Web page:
Item. To Benjamin one cow, called the Wild Heifer, and another, called Goate; to my son John one heifer named Dainty, and one heifer named Starr, the said cowes and heifers, with their female encrease, to be delived to them at such time and when they shall attaine their several and respective ages aforementioned; and if any or either of them shall depart this life before they shall come of age, the said cattell, with their female encrease, to be equally divided between the surviving brothers; and my will and desire is that the two hundred acres of land that I have bequeathed to my son Robert shall be the two hundred acres which is next adjoining unto and on this side that parcell of land lately sold unto my brother in law Robt. Brasseur; and that Benjamin, my son, shall have his two hundred on this side of my son Robert; and that my son John shall have his next unto Benjamin's.
Item. I give and bequeath to my daughter Mary two heifers, called and known by the names of Pascoll and Phillpaill, with their female encrease, to be delivered to the said Mary when she shall accomplish the age of sixteene years or day of marriage, which shall first happen. Also, I give and bequeath to my daughter Ann two heifers, called and known by the names of Ioneeasy and Sarah, with their female encrease, to be delivered to her when she shall accomplish the age of sixteen years or day of marriage, which shall first happen; also I give and bequeath to my daughter Susannah two heifers, called and known by the names of Fancy and Pye, with their female encrease, to be delivered unto her when she shall accomplish the age of sixteene yeares or day of marriage, which shall first happen; also I give and bequeath to my daughter Martha three heifers, called and known by the names of Brouning, Primrose & Roase, with their female encrease, to be delivered unto her at such time and when she shall accomplish the age of sixteen years or day of marriage, which shall first happen; also I give and bequeath to my daughter Elizabeth three heifers, called and known by the names of Christmas, Cole and Nutt, with their female encrease, to be delivered unto her at such time and when she shall accomplish the age of sixteen years or day of marriage, which shall first happen; and in case either of my said daughters shall depart this life before they shall accomplish their severall and respective ages, then the cattle, with their encrease, of her or them so dyeing to remaine and be and equally to be divided amongst the surviving daughters.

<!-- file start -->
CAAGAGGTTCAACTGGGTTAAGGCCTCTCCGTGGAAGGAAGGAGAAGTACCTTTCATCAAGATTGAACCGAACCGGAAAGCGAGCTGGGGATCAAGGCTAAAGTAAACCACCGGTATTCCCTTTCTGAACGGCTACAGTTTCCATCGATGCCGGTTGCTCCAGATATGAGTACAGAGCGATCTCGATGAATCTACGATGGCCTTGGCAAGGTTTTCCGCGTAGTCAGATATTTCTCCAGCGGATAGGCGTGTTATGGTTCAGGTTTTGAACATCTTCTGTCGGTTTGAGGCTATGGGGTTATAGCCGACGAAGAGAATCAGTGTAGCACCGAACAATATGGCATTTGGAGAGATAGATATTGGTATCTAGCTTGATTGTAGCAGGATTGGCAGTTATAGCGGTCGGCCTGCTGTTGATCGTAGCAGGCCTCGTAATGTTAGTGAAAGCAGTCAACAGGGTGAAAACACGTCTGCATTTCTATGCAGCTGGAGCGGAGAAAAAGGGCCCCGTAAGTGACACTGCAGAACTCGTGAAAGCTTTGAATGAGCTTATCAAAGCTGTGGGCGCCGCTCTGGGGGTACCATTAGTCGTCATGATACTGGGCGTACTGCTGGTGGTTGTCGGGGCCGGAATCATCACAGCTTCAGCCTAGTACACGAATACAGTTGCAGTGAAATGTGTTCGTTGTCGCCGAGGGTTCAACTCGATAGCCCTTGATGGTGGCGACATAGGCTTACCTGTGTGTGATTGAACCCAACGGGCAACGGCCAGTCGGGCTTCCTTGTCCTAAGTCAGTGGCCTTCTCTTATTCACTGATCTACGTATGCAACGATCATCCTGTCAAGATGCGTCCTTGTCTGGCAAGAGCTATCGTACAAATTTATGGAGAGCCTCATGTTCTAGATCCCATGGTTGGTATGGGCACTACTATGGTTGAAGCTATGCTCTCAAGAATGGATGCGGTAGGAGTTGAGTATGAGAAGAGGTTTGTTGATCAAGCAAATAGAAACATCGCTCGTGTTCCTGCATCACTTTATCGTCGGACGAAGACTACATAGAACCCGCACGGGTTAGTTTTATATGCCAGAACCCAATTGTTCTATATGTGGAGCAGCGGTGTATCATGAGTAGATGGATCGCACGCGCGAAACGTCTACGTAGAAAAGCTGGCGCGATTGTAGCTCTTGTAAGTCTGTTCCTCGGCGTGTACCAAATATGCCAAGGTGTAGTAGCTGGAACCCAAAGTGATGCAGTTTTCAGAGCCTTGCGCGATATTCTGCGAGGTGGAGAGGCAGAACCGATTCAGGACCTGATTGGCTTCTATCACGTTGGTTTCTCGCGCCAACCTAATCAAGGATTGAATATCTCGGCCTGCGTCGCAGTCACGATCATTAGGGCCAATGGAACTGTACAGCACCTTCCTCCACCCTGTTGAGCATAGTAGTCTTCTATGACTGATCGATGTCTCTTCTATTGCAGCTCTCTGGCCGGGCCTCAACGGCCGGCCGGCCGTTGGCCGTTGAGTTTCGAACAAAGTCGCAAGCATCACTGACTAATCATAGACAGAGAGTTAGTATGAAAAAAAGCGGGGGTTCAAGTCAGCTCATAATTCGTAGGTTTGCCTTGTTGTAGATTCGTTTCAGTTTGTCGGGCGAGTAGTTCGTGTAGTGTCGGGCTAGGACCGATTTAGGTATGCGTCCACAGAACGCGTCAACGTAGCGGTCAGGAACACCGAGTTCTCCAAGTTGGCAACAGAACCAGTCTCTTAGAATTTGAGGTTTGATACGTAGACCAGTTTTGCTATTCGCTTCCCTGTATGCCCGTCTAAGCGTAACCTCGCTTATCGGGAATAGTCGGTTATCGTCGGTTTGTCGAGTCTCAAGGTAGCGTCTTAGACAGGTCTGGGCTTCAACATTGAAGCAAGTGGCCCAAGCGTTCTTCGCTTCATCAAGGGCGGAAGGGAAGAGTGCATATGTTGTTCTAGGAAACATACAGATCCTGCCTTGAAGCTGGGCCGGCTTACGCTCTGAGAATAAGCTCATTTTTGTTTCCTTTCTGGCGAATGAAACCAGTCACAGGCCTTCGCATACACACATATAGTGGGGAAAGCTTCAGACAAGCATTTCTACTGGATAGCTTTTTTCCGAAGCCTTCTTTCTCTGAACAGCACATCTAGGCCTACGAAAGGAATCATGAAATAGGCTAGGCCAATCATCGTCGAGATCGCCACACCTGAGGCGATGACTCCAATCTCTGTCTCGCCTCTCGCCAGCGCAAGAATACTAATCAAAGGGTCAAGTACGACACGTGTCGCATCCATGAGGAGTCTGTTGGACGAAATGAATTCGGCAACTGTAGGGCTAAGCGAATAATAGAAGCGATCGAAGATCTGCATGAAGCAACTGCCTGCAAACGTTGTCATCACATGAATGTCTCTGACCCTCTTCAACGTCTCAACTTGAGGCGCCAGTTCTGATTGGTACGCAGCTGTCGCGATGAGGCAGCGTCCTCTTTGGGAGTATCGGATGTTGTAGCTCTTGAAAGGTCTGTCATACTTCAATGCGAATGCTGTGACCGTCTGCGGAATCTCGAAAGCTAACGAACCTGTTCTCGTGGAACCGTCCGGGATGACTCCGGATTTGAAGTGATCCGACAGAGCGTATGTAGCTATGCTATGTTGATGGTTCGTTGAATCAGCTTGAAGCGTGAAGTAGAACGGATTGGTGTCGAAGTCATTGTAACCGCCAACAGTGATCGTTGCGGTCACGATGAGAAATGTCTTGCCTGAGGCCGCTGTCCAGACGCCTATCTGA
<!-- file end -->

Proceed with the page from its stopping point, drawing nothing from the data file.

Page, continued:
Item. I give my five daughters each of them a servant to be delivered them at the age of sixteene yeares or day of marriage, which shall first happen. As for that part of my estate that I shall have at my decease and not herein and hereby already given and bequeathed, I give and bequeath to my daughters, equally to be divided between them, share and share alike, to be delivered them at such time and when as they shall accomplish their several ages or days of marriage, which shall first happen. And my will and desire is that if I depart this life before my children come of age, the overseers of this, my will, take care that my children shall peaceably and quietly enjoy the plantaçon I now live on, with all appurtenances whatsoever, without the lett or molestaçon of any person or persons whatsoever until they shall accomplish their severall and respective ages or days of marriage, which shall first happen. And I nominate and constitute my loveing friends, Thomas Sterling, and Robert Brasseur, my brother-in-law, to be overseers of this, my last will and testament, desireing them in all things to see it carefully performed; and I publish and pronounce it to be the absolute last will and testament of mee, Mary Brasseur.